Jewish student life in Glasgow


I have spent today absorbed in the political and social life of Jewish students in Glasgow between 1909 and 1919. The morning began with a simple aim of finding the announcement of Samuel’s death in the Jewish Chronicle (JC), but from there I was led into a world of student societies and political discussion, where I remained utterly captivated for the rest of the day.

Samuel was active at the very heart of these societies, according to the back-issues of the JC. From 1909 he was President of the Young Men’s Zionist Culture Association, delivering a lecture to them that April on “The Ethics, Morals and Teachings of the Bible“. By 1912 he was President of the newly formed Glasgow University Jewish Society.

In 1913 he is reported to have read a paper on “The Fundamentals of Zionism.”  The JC reports that ‘the lecture endeavored to show that Zionism was essentially idealistic in its principle, being based on tradition and the return of national consciousness of the Jewish people’.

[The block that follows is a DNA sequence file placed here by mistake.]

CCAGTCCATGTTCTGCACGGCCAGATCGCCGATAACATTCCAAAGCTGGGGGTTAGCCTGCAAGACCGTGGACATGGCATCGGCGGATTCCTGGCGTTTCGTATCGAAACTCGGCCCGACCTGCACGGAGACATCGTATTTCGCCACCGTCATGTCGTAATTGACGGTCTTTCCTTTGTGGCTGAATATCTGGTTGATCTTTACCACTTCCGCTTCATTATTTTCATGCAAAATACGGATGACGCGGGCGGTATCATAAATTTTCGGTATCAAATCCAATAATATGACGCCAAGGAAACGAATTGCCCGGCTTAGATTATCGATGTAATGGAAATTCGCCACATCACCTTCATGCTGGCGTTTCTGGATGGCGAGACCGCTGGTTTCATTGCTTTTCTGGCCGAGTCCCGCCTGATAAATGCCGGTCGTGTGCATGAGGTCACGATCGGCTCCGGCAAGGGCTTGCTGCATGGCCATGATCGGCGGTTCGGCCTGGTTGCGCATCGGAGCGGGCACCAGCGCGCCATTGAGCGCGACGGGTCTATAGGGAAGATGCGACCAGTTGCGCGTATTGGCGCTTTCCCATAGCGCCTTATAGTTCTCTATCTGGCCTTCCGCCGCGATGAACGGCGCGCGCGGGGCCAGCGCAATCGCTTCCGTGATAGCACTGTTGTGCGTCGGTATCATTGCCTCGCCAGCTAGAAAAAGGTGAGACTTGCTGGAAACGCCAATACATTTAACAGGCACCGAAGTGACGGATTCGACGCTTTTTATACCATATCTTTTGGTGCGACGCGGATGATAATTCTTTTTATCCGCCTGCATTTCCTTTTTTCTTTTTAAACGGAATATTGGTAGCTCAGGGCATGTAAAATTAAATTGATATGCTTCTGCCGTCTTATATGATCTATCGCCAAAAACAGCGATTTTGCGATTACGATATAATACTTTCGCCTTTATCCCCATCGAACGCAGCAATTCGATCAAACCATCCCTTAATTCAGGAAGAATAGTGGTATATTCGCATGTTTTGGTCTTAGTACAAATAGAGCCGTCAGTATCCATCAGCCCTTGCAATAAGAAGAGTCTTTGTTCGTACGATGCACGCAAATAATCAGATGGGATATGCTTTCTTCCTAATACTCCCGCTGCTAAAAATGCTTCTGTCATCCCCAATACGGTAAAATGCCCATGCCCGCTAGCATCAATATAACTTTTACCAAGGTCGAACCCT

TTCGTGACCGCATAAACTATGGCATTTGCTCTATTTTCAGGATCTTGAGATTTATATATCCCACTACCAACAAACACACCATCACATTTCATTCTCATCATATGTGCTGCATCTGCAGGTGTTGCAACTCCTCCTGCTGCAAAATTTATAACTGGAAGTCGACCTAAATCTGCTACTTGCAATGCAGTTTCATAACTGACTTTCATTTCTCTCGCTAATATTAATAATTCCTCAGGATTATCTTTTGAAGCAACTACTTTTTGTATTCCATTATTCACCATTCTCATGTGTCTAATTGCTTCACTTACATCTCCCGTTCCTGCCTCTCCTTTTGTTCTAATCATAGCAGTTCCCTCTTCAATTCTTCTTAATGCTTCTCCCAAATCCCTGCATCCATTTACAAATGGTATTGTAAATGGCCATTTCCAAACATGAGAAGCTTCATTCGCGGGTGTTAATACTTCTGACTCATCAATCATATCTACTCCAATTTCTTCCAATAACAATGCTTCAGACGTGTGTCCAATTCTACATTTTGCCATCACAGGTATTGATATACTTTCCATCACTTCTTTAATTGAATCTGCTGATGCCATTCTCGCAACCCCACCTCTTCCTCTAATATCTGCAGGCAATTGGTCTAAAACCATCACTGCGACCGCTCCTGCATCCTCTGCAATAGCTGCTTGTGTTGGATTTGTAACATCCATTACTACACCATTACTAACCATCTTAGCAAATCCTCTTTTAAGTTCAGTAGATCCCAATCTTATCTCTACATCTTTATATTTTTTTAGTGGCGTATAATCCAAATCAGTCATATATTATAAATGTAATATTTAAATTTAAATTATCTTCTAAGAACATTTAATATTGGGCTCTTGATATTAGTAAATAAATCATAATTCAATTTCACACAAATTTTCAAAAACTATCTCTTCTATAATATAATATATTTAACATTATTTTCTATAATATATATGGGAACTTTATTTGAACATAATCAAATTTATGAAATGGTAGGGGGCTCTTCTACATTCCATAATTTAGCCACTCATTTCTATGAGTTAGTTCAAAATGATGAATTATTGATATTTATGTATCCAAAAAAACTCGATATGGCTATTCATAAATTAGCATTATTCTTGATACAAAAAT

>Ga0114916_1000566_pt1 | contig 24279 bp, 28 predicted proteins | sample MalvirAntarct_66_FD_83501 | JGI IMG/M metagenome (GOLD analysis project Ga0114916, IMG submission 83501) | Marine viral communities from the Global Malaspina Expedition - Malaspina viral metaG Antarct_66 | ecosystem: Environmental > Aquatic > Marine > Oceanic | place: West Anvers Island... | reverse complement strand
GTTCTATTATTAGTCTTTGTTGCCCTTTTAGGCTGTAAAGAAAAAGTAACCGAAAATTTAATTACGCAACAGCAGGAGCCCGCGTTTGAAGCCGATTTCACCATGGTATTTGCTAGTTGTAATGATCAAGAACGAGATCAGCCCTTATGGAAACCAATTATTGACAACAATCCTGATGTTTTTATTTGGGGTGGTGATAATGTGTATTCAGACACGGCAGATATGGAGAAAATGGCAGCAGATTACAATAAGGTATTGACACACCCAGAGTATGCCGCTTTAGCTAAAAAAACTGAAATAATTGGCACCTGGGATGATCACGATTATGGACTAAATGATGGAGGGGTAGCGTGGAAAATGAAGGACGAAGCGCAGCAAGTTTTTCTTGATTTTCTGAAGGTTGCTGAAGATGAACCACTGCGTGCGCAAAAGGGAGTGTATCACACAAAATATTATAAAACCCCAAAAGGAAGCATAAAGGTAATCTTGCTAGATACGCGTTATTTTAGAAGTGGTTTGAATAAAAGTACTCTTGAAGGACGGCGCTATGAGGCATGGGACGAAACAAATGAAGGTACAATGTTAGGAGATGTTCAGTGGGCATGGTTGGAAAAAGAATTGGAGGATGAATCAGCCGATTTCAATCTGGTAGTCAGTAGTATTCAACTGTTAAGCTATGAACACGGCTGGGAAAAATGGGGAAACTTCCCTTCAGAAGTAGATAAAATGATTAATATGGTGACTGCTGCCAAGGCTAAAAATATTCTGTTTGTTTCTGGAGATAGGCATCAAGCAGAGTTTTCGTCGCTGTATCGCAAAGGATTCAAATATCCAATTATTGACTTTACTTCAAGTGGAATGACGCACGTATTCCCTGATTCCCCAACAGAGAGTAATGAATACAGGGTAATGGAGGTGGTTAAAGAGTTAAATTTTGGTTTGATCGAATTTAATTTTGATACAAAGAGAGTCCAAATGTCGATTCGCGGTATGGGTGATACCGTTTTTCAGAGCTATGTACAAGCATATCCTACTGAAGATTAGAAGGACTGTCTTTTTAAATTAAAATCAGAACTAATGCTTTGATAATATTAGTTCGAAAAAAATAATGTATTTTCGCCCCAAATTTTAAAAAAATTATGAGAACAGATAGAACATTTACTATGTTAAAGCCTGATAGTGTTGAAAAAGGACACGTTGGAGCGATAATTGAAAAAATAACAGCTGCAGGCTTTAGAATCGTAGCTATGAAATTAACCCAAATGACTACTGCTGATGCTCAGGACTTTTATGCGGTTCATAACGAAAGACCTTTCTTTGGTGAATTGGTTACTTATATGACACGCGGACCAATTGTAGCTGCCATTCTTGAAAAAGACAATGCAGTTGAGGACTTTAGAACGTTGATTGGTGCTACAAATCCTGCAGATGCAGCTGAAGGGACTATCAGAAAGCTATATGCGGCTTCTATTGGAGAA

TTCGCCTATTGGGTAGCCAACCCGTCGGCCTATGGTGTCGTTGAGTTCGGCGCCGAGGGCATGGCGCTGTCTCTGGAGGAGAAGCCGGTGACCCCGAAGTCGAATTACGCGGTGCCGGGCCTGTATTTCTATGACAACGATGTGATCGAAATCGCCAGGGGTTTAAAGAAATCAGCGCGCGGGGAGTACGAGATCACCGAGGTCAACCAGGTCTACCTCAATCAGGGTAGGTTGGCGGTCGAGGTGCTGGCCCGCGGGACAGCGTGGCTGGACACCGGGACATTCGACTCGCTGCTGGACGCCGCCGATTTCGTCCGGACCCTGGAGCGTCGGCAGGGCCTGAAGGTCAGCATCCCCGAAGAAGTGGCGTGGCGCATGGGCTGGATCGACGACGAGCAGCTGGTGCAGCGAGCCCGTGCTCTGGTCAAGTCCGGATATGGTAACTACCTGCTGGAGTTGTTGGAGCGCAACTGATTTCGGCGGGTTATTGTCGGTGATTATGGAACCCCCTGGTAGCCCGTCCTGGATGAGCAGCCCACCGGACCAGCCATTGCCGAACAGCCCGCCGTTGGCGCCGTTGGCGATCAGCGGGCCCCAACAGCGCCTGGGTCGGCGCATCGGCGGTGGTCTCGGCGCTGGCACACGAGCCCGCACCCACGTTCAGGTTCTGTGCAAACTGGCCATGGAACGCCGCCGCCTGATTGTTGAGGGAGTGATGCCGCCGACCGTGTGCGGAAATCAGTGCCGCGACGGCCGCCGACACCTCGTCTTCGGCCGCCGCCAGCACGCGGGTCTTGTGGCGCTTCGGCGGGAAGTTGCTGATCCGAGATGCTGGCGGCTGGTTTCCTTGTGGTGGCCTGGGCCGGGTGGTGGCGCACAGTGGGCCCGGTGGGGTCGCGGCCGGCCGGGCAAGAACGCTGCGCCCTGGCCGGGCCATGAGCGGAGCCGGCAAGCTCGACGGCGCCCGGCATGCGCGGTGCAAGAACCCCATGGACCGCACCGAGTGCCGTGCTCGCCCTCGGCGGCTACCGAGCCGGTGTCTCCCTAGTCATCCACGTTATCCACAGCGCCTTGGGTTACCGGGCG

By 1917 he was the Vice President of Glasgow’s Social Rooms in the Jewish National Institute.

On Jan 10 1919 he was elected Chairman of the Boei Zion Society and a week later he presided over a meeting of representatives of Jewish Institutions in Glasgow to consider the formation of a Central Zionist Council for Scotland.

In December that year he gave a talk on The Passing of Medievalism Among Western Jewry.” and a month later at the Jewish Young Men’s Debating Society he addressed the members on “Jewish Emancipation in Western Europe” which was reported as ‘a survey of the progress of Jewish emancipation, with its attending benefits and evils, since the time of the expulsion from Spain till the nineteenth century’.

Reading about the debates of these young educated Jews at the start of the twentieth century: about the formation of a Jewish state, about splits in the English Zionist movement, about whether Jews should be active in British Party politics, about Jewish law and its lack of impact on British law, about the relationship of Glasgow’s Jewish immigrants with Russia, and so on, I had my first insight into the world-view of these students, many freshly arrived in Scotland and keen to help shape the future. Today’s reading leaves me determined to understand more about this great influx of Jews to Glasgow from the Russian territories at the start of the last century.

Finally, one of the great gems I found today was a beautifully crafted letter Samuel wrote to the JC about orthodox vs. liberal Judaism, which will stand on its own in the following blog-post.


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